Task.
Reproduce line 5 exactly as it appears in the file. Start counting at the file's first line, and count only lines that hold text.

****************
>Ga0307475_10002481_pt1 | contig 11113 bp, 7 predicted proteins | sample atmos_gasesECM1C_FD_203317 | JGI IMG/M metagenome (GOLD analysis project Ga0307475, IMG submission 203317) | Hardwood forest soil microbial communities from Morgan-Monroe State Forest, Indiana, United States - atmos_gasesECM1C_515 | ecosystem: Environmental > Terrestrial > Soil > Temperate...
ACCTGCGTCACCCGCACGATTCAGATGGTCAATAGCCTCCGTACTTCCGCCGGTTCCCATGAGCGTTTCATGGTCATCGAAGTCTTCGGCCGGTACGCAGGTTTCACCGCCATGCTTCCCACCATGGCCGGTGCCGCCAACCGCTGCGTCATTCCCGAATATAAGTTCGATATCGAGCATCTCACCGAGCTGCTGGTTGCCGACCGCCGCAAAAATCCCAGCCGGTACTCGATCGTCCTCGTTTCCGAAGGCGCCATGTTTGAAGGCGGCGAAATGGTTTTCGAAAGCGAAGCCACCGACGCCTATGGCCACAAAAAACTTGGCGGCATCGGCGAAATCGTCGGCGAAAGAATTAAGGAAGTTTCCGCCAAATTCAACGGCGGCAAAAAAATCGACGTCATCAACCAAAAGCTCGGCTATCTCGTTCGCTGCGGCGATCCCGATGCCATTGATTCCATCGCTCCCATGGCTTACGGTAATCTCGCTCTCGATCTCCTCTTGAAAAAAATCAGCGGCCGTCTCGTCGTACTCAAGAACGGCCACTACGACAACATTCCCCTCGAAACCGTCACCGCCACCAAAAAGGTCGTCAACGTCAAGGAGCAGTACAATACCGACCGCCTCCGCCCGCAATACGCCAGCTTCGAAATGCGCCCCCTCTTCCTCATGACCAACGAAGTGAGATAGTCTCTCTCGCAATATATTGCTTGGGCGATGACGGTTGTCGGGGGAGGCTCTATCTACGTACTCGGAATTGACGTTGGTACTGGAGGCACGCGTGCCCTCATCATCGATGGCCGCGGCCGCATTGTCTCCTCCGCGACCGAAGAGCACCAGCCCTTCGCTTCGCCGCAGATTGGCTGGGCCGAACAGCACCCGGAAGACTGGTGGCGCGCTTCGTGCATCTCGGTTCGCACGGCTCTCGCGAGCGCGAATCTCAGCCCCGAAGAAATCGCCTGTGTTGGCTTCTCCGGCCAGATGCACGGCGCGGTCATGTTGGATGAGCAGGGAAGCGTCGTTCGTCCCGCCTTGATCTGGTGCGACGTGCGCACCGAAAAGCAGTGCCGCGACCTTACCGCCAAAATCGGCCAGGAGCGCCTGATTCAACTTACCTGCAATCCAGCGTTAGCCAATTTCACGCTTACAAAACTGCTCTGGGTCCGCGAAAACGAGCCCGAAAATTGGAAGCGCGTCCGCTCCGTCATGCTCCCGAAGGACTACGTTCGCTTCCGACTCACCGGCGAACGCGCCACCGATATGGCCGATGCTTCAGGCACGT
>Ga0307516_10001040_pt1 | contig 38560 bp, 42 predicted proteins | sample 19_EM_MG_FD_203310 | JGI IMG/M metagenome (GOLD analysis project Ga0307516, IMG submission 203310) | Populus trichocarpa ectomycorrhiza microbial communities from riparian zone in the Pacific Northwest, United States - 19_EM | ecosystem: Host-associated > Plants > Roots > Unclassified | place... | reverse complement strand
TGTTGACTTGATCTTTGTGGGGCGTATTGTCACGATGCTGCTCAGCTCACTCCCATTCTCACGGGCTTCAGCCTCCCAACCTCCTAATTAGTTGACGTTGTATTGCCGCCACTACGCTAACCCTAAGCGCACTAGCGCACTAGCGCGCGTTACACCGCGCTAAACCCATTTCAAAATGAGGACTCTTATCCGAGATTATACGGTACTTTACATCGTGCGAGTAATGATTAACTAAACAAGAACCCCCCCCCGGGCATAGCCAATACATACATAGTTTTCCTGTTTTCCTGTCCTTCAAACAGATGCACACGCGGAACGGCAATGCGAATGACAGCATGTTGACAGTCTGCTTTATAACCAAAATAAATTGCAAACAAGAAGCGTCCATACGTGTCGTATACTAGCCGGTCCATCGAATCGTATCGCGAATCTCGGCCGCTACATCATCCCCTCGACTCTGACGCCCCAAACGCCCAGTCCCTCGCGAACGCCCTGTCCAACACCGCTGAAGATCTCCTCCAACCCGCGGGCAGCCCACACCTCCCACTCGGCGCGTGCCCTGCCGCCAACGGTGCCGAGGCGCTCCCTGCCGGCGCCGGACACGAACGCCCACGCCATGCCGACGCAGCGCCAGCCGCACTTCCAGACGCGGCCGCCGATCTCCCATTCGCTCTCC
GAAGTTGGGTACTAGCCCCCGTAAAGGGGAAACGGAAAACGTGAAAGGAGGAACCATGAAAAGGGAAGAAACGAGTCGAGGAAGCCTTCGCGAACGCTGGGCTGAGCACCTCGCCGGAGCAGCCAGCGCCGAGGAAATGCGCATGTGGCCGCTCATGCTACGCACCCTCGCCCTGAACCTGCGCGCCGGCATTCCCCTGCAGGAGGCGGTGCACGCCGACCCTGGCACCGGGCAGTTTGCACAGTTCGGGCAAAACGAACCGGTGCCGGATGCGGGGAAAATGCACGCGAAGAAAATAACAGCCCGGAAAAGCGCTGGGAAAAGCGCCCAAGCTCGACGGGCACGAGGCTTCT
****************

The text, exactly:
GAAGTTGGGTACTAGCCCCCGTAAAGGGGAAACGGAAAACGTGAAAGGAGGAACCATGAAAAGGGAAGAAACGAGTCGAGGAAGCCTTCGCGAACGCTGGGCTGAGCACCTCGCCGGAGCAGCCAGCGCCGAGGAAATGCGCATGTGGCCGCTCATGCTACGCACCCTCGCCCTGAACCTGCGCGCCGGCATTCCCCTGCAGGAGGCGGTGCACGCCGACCCTGGCACCGGGCAGTTTGCACAGTTCGGGCAAAACGAACCGGTGCCGGATGCGGGGAAAATGCACGCGAAGAAAATAACAGCCCGGAAAAGCGCTGGGAAAAGCGCCCAAGCTCGACGGGCACGAGGCTTCT